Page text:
Diseases & Conditions A - Z
powered by Talix


What is hypersomnia?

Hypersomnia is a condition in which you feel excessive sleepiness during the day. It may occur even after long stretches of sleep. Another name for hypersomnia is excessive daytime sleepiness (EDS).

Hypersomnia can be a primary condition or a secondary condition. Secondary hypersomnia is the result of another medical condition. People with hypersomnia have difficulty functioning during the day because they’re frequently tired, which can affect concentration and energy level.

What are the types of hypersomnia?

Hypersomnia can be primary or secondary.

Primary hypersomnia occurs with no other medical conditions present. The only symptom is excessive fatigue.

Secondary hypersomnia is due to other medical conditions. These can include sleep apnea, Parkinson’s disease, kidney failure, and chronic fatigue syndrome. These conditions cause poor sleep at night, leading you to feel tired during the day.

Hypersomnia isn’t the same as narcolepsy, which is a neurologic condition that causes sudden unpreventable sleep attacks during the day. People with hypersomnia can stay awake on their own, but they feel fatigued.

What causes hypersomnia?

Primary hypersomnia is thought to be caused by problems in the brain systems that control sleep and waking functions.

Secondary hypersomnia is the result of conditions that cause fatigue or insufficient sleep. For example, sleep apnea can cause hypersomnia because it can cause trouble breathing at night, forcing people to wake up multiple times throughout the night.

Some medications can also cause hypersomnia. Frequent drug and alcohol use may trigger sleepiness during the day. Other possible causes are low thyroid function and head injury.

Who is at risk for hypersomnia?

People with conditions that make them tired during the day are most at risk for hypersomnia. These conditions include sleep apnea, kidney conditions, heart conditions, brain conditions, atypical depression, and low thyroid function.

The American Sleep Association states that the condition affects men more than women.

People who smoke or drink regularly are also at risk of developing hypersomnia. Medications that cause drowsiness can have side effects similar to hypersomnia.

What are the symptoms of hypersomnia?

The main symptom of hypersomnia is constant tiredness. People with hypersomnia may take naps throughout the day without ever relieving drowsiness. They also have difficulty waking from long periods of sleep.

Other symptoms of hypersomnia include:

  • low energy
  • irritability
  • anxiety
  • loss of appetite
  • slow thinking or speech
  • difficulty remembering
  • restlessness

How is hypersomnia diagnosed?

To diagnose hypersomnia, a doctor will review your symptoms and medical history. A physical exam can test for alertness.

Doctors use several tests to diagnose hypersomnia, including:

  • sleep diary: You record sleep and awake times through the night to track sleeping patterns.
  • Epworth Sleepiness Scale: You rate your sleepiness to determine the severity of the condition.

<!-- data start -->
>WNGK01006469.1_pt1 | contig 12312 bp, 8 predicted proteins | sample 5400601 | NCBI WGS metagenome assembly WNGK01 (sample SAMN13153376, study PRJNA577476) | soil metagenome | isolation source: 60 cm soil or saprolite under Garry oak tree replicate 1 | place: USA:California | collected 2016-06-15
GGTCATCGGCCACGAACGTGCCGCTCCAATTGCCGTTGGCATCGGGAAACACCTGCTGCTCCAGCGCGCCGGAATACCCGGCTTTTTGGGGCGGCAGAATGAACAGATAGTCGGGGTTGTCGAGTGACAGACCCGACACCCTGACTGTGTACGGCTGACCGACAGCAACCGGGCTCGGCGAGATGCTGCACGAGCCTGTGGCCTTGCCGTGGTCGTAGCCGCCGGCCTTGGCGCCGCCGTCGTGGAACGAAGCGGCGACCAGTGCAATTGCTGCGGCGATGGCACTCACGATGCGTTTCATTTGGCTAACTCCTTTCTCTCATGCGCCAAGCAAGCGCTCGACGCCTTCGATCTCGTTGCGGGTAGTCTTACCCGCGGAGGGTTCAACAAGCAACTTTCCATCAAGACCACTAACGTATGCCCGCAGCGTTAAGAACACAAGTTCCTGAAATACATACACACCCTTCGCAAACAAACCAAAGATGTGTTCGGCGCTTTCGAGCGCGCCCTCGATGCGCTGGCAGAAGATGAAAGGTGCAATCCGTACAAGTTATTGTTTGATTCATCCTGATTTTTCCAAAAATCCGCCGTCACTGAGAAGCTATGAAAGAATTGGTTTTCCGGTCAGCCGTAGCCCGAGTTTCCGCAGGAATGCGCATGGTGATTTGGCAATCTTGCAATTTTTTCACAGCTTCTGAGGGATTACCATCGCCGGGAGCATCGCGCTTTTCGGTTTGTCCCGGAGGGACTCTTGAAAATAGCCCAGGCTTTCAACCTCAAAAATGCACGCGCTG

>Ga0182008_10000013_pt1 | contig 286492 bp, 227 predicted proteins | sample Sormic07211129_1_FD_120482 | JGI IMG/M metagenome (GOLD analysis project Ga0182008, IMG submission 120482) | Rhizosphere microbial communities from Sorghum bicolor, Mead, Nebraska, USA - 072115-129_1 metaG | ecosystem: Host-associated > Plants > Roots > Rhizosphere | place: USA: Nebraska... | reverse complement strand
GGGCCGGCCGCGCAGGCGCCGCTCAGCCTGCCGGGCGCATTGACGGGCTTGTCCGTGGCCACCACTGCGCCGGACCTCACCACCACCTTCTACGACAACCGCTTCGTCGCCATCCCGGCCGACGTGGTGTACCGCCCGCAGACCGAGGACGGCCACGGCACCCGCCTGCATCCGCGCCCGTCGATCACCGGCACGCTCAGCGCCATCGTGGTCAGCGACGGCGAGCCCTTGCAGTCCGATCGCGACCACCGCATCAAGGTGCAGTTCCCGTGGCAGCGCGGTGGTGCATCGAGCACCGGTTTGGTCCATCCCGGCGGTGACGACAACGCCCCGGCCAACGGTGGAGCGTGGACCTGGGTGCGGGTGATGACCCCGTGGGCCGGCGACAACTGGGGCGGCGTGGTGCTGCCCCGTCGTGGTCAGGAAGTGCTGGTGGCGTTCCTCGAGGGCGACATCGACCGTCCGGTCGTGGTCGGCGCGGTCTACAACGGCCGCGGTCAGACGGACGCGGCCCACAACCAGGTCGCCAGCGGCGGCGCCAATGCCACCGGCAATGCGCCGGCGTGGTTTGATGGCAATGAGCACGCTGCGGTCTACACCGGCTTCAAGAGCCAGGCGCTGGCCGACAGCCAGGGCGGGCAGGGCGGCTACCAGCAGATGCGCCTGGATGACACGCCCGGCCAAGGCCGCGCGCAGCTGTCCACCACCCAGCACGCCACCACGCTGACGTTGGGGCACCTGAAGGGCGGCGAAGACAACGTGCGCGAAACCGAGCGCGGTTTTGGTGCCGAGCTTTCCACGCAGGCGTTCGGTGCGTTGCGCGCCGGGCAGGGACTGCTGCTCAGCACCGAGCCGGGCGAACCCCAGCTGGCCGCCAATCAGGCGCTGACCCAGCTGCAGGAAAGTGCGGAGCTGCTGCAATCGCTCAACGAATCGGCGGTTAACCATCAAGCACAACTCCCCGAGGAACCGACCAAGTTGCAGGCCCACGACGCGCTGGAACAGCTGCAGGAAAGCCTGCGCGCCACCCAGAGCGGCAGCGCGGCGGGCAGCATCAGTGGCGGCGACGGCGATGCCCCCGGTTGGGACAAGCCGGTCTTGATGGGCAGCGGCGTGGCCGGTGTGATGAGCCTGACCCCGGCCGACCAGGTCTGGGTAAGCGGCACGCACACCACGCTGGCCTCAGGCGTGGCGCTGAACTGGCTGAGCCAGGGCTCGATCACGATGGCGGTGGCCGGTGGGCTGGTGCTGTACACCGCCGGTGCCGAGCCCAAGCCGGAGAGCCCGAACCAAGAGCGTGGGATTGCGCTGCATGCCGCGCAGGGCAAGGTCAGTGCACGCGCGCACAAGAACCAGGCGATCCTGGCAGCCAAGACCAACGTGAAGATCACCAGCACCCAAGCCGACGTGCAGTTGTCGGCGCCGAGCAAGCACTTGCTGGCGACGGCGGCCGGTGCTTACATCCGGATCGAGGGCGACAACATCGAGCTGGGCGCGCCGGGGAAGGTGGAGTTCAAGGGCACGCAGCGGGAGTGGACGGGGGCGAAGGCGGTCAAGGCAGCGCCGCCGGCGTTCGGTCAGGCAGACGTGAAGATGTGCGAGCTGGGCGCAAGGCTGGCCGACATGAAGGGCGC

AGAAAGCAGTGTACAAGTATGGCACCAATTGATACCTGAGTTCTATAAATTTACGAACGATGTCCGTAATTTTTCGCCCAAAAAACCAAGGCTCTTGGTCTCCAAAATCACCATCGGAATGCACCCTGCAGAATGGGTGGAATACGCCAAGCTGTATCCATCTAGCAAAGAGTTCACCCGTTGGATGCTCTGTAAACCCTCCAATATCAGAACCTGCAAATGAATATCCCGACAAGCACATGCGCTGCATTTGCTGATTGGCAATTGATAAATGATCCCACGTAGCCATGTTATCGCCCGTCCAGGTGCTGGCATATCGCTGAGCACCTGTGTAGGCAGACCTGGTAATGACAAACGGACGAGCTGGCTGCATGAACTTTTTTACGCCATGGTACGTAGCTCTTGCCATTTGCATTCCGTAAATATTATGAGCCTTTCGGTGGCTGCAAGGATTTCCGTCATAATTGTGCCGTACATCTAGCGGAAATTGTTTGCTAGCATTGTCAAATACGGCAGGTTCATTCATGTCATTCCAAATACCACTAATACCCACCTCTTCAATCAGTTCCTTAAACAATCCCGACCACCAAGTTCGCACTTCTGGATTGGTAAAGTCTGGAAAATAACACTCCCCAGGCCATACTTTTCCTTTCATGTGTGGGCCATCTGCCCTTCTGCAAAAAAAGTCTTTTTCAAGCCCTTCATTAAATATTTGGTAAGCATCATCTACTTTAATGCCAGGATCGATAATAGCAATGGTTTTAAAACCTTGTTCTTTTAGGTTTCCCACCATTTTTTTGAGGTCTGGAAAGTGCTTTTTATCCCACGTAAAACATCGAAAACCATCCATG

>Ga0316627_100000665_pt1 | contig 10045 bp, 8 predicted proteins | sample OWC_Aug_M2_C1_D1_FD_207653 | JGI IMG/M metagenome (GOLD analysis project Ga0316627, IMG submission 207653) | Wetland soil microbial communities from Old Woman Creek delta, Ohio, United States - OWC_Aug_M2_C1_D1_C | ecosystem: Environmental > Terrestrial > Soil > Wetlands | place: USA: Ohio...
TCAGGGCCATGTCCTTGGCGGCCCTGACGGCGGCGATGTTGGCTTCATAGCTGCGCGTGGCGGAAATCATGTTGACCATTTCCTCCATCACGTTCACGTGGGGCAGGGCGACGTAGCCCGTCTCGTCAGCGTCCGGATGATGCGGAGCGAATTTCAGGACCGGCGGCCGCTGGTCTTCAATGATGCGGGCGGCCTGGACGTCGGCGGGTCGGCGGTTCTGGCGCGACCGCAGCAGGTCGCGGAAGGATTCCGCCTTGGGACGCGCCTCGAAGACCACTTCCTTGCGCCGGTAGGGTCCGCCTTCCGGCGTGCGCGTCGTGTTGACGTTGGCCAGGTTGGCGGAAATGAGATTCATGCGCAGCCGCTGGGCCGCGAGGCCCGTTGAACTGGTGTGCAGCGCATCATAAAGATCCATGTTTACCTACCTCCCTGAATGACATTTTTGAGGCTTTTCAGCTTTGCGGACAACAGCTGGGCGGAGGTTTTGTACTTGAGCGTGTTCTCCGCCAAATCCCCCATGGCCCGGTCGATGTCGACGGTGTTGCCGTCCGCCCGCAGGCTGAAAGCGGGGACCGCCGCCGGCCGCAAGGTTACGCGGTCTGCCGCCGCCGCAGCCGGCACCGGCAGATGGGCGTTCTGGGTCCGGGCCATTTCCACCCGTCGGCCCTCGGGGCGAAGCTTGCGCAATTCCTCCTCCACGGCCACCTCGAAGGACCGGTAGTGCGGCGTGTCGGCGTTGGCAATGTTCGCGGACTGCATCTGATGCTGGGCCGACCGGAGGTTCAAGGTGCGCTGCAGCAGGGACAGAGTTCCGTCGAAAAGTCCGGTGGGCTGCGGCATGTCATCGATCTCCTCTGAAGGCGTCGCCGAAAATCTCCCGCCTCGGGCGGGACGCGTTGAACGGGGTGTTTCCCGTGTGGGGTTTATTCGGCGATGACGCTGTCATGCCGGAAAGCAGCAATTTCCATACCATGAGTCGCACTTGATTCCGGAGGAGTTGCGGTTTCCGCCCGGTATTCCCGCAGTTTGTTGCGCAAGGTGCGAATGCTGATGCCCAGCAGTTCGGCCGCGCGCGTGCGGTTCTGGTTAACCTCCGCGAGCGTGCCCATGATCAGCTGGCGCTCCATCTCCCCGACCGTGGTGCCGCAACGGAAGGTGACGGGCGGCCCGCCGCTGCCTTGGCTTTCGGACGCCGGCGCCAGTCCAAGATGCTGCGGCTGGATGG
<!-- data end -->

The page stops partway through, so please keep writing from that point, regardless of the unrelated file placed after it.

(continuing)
• multiple sleep latency test: You take a monitored nap during the day. The test measures the types of sleep you experience.
  • polysomnogram: You stay at a sleep center overnight. A machine monitors brain activity, eye movements, heart rate, oxygen levels, and breathing function.

What are the treatment options for hypersomnia?

Treatments for this condition can vary, depending on the cause of your hypersomnia.

Many drugs intended for narcolepsy can treat hypersomnia. These include amphetamine, methylphenidate, and modafinil. These drugs are stimulants that help you feel more awake.

Lifestyle changes are a critical part of the treatment process. A doctor may recommend getting on a regular sleeping schedule. Avoiding certain activities can also improve symptoms, especially around bedtime. Most people with hypersomnia shouldn’t drink alcohol or use drugs. A doctor may also recommend a high-nutrition diet to maintain energy levels naturally.

What is the long-term outlook for people with hypersomnia?

Some people with hypersomnia can improve their symptoms with the right lifestyle changes. Medications can also help this condition. However, some people may never get full relief. This isn’t a life-threatening condition but it may impact a person’s quality of life.

How can I prevent hypersomnia?

There’s no way to prevent some forms of hypersomnia. You can reduce the risk of hypersomnia by creating a peaceful sleeping environment and avoiding alcohol. Also avoid medications that cause drowsiness and avoid working late at night.

Content licensed from:

Written by: Heaven Stubblefield
Medically reviewed on: Dec 23, 2016: University of Illinois-Chicago, College of Medicine

This feature is for informational purposes only and should not be used to replace the care and information received from your health care provider. Please consult a health care professional with any health concerns you may have.
Symptom Search
Enter your symptoms in our Symptom Checker to find out possible causes of your symptoms. Go.
Drug Interaction Checker
Enter any list of prescription drugs and see how they interact with each other and with other substances. Go.
Pill Identifier
Enter its color and shape information, and this tool helps you identify it. Go.
Drugs A-Z
Find information on drug interactions, side effects, and more. Go.